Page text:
A whole site for reviewing of SQL Server MVP Deep Dives

This book just keeps amazing me. Not only as I read through some chapters for the first time, and others for the second and third times, but also as I read reviews of it written by other people.

The guys over at http://sqlperspectives.wordpress.com are a prime example. They’ve been going through each chapter, each writing a review on it, and often getting a guest blogger to write something as well – and they’re clearly getting a lot of stuff out of this brilliant book. Back when I first heard about them doing this, I had offered to be involved, and recently did an interview with them about my chapters (chapter seven and chapter forty). That interview can be found at http://sqlperspectives.wordpress.com/2010/03/20/interview-with-rob-farley/ – and covers how I got into databases, and how I think the database roles in the IT industry are changing.

If you don’t have a copy of SQL Server MVP Deep Dives yet, why not get a copy from http://www.sqlservermvpdeepdives.com (or persuade your local bookstore to get some copies in), and read through chapters with these guys? Treat it like a book club, discussing each chapter with others (guest blogging perhaps?), and you’ll probably end up getting even more out of it. Remember that the proceeds of the book go to charity (instead of the authors – we get nothing), so you don’t need to consider that you’re splashing out on a treat for yourself. Think of the kids helped by War Child instead.

Re-running SSRS subscription jobs that have failed

Sometimes, an SSRS subscription fails for some reason. It can be annoying, particularly as the appropriate response can be hard to see immediately. There may be a long list of jobs that failed one morning if a Mail Server is down, and trying to work out a way of running each one again can be painful. It’s almost an argument for using shared schedules a lot, but the problem with this is that there are bound to be other things on that shared schedule that you wouldn’t want to be re-run.

Luckily, there’s a table in the ReportServer database called dbo.Subscriptions, which is where LastStatus of the Subscription is stored. Having found the subscriptions that you’re interested in, finding the SQL Agent Jobs that correspond to them can be frustrating.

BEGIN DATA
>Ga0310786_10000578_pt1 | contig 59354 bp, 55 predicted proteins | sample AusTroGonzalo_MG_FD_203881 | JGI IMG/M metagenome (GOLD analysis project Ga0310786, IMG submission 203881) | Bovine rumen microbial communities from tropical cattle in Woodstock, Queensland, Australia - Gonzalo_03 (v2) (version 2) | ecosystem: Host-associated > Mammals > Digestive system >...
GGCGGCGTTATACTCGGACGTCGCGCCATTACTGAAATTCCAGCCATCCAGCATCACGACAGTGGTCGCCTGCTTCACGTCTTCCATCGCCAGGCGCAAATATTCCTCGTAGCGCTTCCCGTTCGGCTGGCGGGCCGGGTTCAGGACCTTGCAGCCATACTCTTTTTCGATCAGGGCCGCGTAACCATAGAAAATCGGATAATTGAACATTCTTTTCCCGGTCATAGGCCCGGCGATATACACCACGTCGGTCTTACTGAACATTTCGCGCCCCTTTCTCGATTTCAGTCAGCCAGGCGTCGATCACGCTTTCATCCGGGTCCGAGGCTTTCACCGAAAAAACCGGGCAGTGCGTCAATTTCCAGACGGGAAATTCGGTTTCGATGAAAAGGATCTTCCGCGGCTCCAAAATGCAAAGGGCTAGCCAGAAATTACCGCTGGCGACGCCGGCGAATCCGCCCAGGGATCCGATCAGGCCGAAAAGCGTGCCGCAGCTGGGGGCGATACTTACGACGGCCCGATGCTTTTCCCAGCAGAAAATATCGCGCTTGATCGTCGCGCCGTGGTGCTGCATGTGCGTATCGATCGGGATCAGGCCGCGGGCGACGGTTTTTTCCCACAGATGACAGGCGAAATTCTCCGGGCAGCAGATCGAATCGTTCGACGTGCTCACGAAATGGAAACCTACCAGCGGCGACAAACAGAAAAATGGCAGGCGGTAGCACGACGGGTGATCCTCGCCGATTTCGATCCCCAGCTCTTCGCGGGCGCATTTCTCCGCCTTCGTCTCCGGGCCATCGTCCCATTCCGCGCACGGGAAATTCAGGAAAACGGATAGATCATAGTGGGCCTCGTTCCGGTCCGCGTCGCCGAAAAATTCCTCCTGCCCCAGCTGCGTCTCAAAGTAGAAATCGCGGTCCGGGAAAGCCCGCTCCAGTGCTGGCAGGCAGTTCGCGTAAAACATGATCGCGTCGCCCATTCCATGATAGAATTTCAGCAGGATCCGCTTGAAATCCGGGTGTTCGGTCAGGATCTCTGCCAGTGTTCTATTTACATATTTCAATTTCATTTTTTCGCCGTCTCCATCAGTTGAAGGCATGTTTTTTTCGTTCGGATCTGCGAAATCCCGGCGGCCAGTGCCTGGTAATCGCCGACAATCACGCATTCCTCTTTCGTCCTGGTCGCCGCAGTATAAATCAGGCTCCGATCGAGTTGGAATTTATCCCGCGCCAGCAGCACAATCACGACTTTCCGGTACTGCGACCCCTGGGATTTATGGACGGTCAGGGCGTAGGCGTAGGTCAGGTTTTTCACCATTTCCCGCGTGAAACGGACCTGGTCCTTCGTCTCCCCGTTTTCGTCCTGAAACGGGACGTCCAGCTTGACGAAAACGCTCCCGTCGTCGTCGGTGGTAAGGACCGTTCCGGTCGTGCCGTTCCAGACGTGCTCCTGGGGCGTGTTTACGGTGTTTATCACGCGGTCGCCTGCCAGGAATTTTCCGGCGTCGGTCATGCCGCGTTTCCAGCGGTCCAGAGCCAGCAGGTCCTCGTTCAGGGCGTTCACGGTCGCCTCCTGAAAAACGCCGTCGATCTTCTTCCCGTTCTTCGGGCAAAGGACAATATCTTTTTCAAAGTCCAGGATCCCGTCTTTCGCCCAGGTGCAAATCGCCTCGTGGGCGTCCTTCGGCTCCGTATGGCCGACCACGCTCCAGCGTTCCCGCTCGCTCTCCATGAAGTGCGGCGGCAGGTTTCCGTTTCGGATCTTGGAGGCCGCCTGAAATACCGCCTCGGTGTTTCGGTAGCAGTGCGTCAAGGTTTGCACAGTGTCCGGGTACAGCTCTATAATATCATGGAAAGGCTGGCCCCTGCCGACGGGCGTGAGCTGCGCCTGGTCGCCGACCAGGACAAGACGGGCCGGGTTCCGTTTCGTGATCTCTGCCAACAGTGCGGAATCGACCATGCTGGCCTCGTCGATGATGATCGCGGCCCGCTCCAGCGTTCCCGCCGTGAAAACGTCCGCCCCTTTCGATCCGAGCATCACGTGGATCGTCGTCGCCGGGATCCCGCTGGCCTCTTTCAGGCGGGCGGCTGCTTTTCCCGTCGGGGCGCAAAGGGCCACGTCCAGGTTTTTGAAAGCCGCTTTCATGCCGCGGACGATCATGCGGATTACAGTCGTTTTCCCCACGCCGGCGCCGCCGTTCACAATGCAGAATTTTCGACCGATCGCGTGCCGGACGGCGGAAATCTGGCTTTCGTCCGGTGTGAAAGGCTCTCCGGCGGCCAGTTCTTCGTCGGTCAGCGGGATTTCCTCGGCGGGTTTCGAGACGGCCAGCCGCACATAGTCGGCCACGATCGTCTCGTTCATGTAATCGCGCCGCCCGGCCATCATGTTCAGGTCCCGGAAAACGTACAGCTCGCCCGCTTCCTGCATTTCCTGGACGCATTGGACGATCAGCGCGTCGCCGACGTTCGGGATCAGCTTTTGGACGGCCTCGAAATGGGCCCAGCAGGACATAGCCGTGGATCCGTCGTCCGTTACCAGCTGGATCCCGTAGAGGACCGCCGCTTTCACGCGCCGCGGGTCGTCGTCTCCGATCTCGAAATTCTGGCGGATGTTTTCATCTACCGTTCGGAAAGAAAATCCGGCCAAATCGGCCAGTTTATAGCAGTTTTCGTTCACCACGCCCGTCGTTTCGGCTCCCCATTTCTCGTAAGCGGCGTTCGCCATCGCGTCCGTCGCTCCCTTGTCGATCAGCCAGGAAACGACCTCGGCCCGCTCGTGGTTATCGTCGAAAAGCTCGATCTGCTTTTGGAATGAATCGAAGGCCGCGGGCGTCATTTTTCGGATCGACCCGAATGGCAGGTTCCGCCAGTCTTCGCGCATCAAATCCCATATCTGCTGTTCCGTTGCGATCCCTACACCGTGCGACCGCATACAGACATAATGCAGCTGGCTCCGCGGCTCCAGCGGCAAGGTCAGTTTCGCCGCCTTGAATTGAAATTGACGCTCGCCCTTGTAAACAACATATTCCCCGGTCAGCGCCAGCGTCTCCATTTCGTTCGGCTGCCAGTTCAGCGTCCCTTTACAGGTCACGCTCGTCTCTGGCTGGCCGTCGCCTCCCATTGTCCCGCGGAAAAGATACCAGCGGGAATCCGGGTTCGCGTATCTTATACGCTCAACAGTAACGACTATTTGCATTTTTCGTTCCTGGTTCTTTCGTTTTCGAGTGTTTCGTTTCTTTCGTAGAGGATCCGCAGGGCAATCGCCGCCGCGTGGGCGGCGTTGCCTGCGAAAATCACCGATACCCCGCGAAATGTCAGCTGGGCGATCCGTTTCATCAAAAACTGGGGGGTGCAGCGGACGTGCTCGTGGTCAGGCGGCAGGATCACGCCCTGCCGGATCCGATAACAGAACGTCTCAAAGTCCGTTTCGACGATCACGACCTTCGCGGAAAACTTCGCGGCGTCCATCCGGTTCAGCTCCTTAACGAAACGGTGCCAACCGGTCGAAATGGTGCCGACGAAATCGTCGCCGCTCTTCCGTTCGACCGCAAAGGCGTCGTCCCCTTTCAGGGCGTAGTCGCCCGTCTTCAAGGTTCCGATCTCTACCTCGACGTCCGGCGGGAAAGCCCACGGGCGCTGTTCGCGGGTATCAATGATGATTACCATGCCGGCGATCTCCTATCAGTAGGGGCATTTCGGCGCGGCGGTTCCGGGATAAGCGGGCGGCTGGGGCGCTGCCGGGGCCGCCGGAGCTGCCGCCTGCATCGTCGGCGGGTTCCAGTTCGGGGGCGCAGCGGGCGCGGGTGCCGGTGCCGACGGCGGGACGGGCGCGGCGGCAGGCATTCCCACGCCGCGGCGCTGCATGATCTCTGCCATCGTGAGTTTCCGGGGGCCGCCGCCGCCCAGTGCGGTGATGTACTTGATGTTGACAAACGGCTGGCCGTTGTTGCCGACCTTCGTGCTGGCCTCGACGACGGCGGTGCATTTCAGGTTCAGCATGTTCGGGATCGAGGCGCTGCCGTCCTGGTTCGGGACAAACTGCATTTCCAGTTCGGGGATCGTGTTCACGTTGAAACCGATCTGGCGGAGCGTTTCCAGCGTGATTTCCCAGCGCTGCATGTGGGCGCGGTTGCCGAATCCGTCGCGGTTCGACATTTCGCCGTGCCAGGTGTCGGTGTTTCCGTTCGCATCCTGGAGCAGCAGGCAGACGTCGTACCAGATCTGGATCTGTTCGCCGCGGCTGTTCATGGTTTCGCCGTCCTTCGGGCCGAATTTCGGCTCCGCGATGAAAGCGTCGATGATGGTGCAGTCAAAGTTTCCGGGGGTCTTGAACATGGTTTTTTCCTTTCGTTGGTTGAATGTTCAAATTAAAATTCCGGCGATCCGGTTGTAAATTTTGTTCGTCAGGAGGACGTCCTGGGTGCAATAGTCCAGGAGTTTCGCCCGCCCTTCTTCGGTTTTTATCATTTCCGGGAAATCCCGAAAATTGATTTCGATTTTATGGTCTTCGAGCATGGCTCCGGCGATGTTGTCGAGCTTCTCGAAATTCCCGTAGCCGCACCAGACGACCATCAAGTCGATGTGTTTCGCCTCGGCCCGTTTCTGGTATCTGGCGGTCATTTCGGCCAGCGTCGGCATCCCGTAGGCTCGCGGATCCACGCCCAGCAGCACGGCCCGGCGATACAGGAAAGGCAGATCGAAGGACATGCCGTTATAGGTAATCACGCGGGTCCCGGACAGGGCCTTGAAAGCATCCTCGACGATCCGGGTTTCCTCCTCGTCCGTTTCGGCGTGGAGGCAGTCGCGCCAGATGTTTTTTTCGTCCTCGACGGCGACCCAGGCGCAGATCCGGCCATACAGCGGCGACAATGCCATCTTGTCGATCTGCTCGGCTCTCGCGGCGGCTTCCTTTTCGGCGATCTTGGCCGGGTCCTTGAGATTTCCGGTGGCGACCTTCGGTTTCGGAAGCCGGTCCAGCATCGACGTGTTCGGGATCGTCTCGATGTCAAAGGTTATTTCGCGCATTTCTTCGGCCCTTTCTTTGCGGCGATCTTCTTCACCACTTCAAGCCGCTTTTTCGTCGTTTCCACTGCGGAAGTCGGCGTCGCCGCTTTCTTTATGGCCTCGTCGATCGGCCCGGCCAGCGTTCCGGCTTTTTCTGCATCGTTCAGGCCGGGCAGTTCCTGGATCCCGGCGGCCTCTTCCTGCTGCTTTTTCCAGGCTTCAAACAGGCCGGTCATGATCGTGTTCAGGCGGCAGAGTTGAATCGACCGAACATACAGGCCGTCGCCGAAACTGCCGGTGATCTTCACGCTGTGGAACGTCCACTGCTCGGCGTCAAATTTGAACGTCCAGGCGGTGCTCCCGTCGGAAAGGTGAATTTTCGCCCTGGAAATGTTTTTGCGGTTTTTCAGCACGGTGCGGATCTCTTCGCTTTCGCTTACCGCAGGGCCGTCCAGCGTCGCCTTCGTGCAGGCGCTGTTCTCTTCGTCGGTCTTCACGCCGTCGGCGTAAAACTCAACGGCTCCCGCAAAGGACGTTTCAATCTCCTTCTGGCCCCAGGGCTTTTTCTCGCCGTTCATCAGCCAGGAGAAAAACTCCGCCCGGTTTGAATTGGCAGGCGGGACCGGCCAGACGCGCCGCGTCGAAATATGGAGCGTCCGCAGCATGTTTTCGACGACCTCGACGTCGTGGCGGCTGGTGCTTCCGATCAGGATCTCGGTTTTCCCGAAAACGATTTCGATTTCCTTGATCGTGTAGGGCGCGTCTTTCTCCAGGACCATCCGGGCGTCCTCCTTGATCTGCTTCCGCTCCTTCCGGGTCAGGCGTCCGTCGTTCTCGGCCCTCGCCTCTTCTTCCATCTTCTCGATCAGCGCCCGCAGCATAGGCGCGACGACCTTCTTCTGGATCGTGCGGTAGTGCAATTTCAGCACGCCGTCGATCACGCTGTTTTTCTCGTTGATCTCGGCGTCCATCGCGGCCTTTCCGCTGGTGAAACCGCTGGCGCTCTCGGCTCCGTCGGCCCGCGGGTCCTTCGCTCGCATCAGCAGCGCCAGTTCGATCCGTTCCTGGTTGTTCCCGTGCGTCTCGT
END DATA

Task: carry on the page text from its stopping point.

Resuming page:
Luckily, the jobstep command contains the subscriptionid, so it’s possible to look them up based on that. And of course, once the jobs have been found, they can be executed easily enough. In this example, I produce a list of the commands to run the jobs. I can copy the results out and execute them.


select 'exec sp_start_job @job_name = ''' + cast(j.name as varchar(40)) + ''''       
from msdb.dbo.sysjobs j 
join msdb.dbo.sysjobsteps js on js.job_id = j.job_id        
join [ReportServer].[dbo].[Subscriptions] s on js.command like '%' + cast(s.subscriptionid as varchar(40)) + '%'        
where s.LastStatus like 'Failure sending mail%'; 

Another option could be to return the job step commands directly (js.command in this query), but my preference is to run the job that contains the step.

T-SQL Tuesday – Query Cost

In SQL Server, the cost of a particular plans is based largely on I/O, which makes this post a good candidate for this month’s T-SQL Tuesday, hosted by Mike Walsh who, like me, walks a straight path.

In considering I/O – the movement of data generally In and Out of disk and memory – my thoughts come very much to query cost. If I run set statistics io on, I can see the reads and writes, both logical and physical, of the queries I run, and I can use this information to gauge the impact of my query on the system.

I can also see that the Estimated Subtree Cost as indicated in the Execution Plan seems to grow with the number of logical reads. This makes sense, as the number of logical reads required by a query can really make a query costly. A logical read implies that the read might only involve examining a page of data that is already in RAM, but it should always be remembered that if the required page of data is not in RAM already, it will need to be pulled in off disk first, being shown as a physical read.